______________________

= taxable income in €

 

Let's do the example for a 72,000 CHF yearly salary (1 CHF = 0.866990635 Euro):

62,423.33€ (= 72,000*0,866990635 €)

- 0.133 * 62,423.33€

______________________

= 54121.03€ taxable income

 

--> input 54121 into the Parmentier income tax calculator: http://www.parmentier.de/steuer/index.php?site=tax-income

 

Total tax burden (approximated): 

if you're single: 15.039,02  EURO

if you're married: 9.537,20  EURO

 

Thanks PandaMunich

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On 11.10.2017, 22:24:26, PandaMunich said:

That 4.5% Swiss source tax reduces your German income tax, so in the end you will be taxed as if you had earned that salary in Germany, see here: https://www.vlh.de/arbeiten-pendeln/beruf/grenzgaenger-in-die-schweiz-so-wird-ihr-einkommen-besteuert.html

 

Source: https://www.lohncomputer.ch

 

1'068.10 CHF

 

307.50 CHF

 

66.00 CHF

 

86.40 CHF

 

27.00 CHF

 

311.20 CHF

 

270.00 CHF

 

 

You will not have to prepay that German income tax every month, but you will have to prepay the yearly German income tax in 4 installments, on 10. March, 10. June, 10. September, 10. December: http://www.gaav.de/grenzgaenger/steuern.html 

 

You can approximate your German income tax burden, by first approximating your taxable income:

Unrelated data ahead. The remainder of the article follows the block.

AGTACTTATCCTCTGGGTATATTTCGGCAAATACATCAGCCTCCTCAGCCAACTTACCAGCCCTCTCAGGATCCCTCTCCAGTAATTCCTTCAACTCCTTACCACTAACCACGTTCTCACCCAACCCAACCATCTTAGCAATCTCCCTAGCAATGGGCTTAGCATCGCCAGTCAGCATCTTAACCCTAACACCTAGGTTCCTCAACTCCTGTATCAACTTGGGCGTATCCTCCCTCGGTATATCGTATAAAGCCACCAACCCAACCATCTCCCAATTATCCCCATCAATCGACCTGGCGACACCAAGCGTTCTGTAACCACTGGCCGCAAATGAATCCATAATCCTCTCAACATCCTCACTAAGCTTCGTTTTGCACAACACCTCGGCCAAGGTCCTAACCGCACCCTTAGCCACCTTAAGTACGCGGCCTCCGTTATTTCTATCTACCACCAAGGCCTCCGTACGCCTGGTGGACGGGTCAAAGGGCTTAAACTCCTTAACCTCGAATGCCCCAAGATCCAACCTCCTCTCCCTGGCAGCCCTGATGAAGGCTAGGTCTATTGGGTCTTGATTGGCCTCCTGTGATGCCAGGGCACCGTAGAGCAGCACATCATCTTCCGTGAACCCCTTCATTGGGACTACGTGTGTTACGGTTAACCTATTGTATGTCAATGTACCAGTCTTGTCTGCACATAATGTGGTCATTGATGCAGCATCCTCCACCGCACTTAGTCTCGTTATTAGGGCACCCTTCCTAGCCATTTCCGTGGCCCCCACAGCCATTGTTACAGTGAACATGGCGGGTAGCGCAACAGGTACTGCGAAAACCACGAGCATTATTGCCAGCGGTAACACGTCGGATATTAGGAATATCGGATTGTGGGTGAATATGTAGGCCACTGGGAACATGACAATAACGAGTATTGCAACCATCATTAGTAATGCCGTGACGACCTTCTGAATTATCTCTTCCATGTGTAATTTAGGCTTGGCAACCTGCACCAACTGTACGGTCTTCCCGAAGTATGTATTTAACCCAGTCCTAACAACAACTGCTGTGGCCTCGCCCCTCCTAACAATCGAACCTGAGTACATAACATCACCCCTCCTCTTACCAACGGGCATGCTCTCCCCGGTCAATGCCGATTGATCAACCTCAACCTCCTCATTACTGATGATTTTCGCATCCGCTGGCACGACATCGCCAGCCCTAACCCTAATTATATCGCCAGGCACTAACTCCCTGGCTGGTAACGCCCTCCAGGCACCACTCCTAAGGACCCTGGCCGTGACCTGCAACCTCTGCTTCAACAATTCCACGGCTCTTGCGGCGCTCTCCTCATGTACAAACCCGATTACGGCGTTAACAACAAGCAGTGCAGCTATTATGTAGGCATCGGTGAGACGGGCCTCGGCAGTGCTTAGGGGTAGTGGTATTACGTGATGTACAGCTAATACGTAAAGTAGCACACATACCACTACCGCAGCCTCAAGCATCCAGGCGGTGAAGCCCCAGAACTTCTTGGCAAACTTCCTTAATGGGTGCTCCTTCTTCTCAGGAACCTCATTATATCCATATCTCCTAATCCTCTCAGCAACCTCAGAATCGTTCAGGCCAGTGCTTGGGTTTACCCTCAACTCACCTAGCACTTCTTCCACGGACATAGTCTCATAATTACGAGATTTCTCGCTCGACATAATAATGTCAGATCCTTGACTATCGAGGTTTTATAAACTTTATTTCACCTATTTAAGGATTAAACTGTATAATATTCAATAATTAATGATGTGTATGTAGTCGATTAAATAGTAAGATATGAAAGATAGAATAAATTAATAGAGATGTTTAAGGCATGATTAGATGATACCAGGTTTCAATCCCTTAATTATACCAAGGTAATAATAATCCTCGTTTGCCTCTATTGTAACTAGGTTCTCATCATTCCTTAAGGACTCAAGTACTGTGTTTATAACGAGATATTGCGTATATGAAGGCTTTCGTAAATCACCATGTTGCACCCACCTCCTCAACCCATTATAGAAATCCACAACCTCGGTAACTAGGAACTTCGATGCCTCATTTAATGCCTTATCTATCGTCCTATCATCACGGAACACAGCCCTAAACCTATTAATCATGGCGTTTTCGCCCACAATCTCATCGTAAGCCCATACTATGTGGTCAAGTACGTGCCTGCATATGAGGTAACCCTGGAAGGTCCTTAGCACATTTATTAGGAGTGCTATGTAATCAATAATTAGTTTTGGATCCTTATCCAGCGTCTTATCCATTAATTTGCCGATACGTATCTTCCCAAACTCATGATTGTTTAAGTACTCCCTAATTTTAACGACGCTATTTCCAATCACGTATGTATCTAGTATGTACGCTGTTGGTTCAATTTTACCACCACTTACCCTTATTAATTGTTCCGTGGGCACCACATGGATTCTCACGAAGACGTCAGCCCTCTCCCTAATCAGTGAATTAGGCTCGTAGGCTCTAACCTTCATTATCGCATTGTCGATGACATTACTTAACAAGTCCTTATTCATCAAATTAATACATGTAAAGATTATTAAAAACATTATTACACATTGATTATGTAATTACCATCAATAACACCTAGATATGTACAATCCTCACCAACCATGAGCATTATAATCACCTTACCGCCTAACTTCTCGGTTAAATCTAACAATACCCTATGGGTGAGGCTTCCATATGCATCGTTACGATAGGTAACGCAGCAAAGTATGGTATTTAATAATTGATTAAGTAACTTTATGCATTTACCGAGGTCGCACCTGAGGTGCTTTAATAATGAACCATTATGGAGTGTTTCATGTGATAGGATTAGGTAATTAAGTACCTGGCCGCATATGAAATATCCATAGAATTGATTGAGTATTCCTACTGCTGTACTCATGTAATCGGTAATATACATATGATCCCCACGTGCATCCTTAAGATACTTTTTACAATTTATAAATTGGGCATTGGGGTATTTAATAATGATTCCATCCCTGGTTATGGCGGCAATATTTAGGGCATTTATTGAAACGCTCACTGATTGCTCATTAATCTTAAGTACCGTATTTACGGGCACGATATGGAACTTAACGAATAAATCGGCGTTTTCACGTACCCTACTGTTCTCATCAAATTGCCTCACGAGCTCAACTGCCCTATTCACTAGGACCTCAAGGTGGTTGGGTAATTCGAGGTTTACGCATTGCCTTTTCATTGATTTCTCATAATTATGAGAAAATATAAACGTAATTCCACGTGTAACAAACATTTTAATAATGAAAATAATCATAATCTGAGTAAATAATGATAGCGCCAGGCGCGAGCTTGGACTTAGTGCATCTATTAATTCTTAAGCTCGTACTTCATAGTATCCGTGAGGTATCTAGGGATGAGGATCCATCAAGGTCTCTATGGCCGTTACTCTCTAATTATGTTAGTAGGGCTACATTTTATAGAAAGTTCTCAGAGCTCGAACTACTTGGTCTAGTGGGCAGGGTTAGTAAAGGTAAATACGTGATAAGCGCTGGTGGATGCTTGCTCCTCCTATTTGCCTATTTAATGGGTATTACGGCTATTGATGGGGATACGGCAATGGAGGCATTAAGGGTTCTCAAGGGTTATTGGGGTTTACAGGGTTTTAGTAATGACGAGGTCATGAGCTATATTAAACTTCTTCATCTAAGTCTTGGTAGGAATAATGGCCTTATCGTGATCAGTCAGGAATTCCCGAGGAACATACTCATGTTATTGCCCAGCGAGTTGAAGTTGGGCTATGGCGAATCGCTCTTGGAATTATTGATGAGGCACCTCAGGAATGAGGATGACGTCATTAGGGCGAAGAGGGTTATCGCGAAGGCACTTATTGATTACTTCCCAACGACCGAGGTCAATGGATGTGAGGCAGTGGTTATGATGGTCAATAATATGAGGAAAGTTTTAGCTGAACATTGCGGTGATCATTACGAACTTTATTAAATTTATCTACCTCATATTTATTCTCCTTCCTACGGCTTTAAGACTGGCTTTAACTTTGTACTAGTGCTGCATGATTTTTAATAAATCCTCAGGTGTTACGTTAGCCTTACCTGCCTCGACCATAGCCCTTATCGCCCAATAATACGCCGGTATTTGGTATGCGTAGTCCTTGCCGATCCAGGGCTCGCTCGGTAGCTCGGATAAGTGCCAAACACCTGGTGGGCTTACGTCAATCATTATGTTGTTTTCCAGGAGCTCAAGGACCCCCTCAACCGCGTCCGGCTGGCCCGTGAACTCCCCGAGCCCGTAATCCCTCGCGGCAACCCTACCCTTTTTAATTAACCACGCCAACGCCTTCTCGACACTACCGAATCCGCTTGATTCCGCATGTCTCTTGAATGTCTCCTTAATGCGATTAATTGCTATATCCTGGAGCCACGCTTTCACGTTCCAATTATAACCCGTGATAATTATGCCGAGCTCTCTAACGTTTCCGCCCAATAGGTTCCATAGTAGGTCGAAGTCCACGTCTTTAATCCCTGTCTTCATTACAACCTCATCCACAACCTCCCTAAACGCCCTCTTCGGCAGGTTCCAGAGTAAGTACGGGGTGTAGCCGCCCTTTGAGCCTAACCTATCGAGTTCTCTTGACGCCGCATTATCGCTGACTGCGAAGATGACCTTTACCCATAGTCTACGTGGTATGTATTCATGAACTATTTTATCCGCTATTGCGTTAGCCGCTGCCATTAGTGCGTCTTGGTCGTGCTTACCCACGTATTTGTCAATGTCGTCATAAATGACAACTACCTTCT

gross salary in €

- 13.3% (= 17.8% - 4.5% Swiss source tax) Swiss social security deductions, see above

______________________

= taxable income in €

 

Let's do the example for a 72,000 CHF yearly salary (1 CHF = 0.866990635 Euro):

62,423.33€ (= 72,000*0,866990635 €)

- 0.133 * 62,423.33€

______________________

= 54121.03€ taxable income

 

--> input 54121 into the Parmentier income tax calculator: http://www.parmentier.de/steuer/index.php?site=tax-income

 

Total tax burden (approximated): 

if you're single: 15.039,02  EURO

if you're married: 9.537,20  EURO

 

I am paying freiwillig versichern for my wife and kid in Germany which is 180 Euros per month. Is this amount exempted from Tax?

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Anything you pay for public health insurance reduces your taxable income, you declare it in Anlage Vorsorgeaufwand.

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I have to pay taxes to Finanzamt in advance for every quarter if I works as grenzgänger (got info in google). Thats why I am expecting an amount (letter) from finanzamt that I should pay in advance.
But, I did not recieve any letters from Finanzamt. I have called finanzamt and they told that I am not going to get any letters for the amount.
But they adviced me to do a tax declaration for 2017 year.
Is it something wrong?

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Nothing is wrong.